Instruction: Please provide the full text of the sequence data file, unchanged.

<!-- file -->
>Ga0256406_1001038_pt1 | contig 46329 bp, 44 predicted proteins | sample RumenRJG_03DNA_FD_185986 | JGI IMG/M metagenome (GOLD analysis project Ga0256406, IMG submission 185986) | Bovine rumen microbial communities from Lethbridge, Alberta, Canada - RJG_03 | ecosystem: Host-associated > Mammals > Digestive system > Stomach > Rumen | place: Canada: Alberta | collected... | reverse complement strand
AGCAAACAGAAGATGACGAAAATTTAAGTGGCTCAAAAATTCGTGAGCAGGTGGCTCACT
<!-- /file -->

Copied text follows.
>Ga0256406_1001038_pt1 | contig 46329 bp, 44 predicted proteins | sample RumenRJG_03DNA_FD_185986 | JGI IMG/M metagenome (GOLD analysis project Ga0256406, IMG submission 185986) | Bovine rumen microbial communities from Lethbridge, Alberta, Canada - RJG_03 | ecosystem: Host-associated > Mammals > Digestive system > Stomach > Rumen | place: Canada: Alberta | collected... | reverse complement strand
AGCAAACAGAAGATGACGAAAATTTAAGTGGCTCAAAAATTCGTGAGCAGGTGGCTCACT